by Archbishop Joseph F. Naumann
One of my favorite movies is “Chariots of Fire.”
This 1981 Academy Award-winning film depicts two athletes who competed in track for Great Britain in the 1924 Paris Olympics. One was Harold Abrahams, who was the Jewish son of Lithuanian immigrants, and the other was Eric Liddell, the son of Scottish Christian missionaries. Both were outsiders in English society. Abrahams was motivated to compete to overcome anti-Semitism. Liddell ran as a means of glorifying God.
Eric Liddell was slated to represent England in the 100-meter race, but declined to run when the event was scheduled on Sunday. Despite pressure from the English Olympic Committee and the Prince of Wales, Liddell refused to break his observance of the Lord’s Day by competing in the race. One of Liddell’s teammates, who already had won an Olympic medal, allowed Liddell to take his place in the 400-meter race. Liddell won a gold medal, upsetting the favored American runners.
About two years ago, it was brought to my attention that the state high school wrestling competitions had become coed. Because there are not enough girls interested in the sport of wrestling to field a female team, the state requires that high school girls and boys compete against each other.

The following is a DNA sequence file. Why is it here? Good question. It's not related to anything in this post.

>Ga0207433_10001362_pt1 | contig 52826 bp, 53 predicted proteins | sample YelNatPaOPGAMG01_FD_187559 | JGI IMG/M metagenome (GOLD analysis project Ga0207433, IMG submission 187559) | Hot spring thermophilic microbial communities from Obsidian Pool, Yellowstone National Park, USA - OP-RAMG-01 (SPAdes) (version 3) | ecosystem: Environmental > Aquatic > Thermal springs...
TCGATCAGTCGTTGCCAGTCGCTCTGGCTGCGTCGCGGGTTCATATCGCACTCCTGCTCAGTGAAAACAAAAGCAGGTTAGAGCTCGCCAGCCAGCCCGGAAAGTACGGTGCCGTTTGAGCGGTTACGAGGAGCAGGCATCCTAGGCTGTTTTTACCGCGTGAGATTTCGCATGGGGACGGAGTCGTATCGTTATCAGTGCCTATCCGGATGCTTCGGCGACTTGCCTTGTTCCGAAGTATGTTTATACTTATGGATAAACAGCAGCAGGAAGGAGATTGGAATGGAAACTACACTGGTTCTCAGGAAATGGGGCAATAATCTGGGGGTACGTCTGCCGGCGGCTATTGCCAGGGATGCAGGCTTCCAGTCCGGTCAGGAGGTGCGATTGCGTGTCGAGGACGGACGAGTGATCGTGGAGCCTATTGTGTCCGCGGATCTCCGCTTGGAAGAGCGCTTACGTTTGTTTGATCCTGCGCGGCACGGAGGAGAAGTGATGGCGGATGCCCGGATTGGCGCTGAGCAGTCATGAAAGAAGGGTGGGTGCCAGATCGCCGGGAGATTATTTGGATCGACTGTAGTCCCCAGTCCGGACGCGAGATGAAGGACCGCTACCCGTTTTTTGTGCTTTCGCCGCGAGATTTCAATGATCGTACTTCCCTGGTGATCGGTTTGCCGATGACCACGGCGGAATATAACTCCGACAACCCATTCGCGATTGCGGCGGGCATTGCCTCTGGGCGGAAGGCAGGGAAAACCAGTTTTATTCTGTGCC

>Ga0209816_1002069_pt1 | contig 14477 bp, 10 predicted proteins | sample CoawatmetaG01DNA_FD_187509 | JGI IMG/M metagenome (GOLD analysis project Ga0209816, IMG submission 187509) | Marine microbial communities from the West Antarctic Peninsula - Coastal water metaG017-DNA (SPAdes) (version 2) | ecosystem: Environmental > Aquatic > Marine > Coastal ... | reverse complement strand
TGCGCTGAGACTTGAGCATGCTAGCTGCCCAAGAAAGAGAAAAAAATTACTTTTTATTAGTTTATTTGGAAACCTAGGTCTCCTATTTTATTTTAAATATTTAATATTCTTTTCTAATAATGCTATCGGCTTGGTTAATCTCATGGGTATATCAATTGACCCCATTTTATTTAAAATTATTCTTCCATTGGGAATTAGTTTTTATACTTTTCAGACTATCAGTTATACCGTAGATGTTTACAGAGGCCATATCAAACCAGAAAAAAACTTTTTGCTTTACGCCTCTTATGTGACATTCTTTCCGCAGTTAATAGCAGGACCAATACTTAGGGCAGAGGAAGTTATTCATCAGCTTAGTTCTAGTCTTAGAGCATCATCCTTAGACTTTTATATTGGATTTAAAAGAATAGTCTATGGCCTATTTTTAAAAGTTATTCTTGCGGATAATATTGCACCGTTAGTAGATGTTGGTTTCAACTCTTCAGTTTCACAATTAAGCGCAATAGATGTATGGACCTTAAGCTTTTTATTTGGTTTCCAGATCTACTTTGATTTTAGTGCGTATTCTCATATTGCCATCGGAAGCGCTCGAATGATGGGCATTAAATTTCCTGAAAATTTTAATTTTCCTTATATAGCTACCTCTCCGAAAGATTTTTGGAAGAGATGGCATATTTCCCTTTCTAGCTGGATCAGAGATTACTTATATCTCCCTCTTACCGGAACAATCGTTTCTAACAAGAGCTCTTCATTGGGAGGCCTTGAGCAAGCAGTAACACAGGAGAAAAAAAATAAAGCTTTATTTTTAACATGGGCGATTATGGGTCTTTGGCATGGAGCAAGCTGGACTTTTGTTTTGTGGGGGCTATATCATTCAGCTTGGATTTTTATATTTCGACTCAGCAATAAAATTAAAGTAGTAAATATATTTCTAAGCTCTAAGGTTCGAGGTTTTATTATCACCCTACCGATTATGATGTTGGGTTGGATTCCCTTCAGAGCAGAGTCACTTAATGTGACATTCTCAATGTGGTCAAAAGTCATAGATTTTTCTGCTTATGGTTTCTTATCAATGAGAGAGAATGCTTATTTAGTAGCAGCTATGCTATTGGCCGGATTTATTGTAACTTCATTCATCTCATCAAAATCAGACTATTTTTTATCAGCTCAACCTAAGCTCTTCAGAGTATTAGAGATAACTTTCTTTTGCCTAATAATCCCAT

I suppose I should not be startled anymore by what our culture has come to consider not only normal, but progressive. It is incredible to me that the state not only permits teenage boys and girls to wrestle competitively, but boys are forced to forfeit the opportunity for a state championship if they fail to comply. It not only hurts the individual athlete, but it also handicaps the team, saddling them with an automatic loss for that particular match.
I discussed this matter thoroughly with our superintendent and consulted with my administrative team. Our high school staffs work hard to cultivate a proper respect for young women by our young men and vice versa. To me, it is incredulous that the state sanctions the intimate physical contact between males and females required in competitive wrestling. In any other context, such physical contact by a young man with a young woman would be considered assault.
I totally agree with the intent of the policy which I presume is to promote the equal dignity of men and women. Sadly, our culture confuses equality with both sexes doing everything the same. In the name of equality, our culture ignores the reality of physical as well as other differences between the sexes. True equality respects, honors and celebrates our differences. It actually undermines the dignity of women when our culture demands for women to deny their femininity to be considered equal to men. The equal dignity of men and women is not contingent on doing everything the same.
After praying and deliberating over this issue, I asked our superintendent to institute a policy for our Catholic high schools that boys would not wrestle girls, even if, as a consequence, they forfeited a match which denied them the opportunity for a state championship.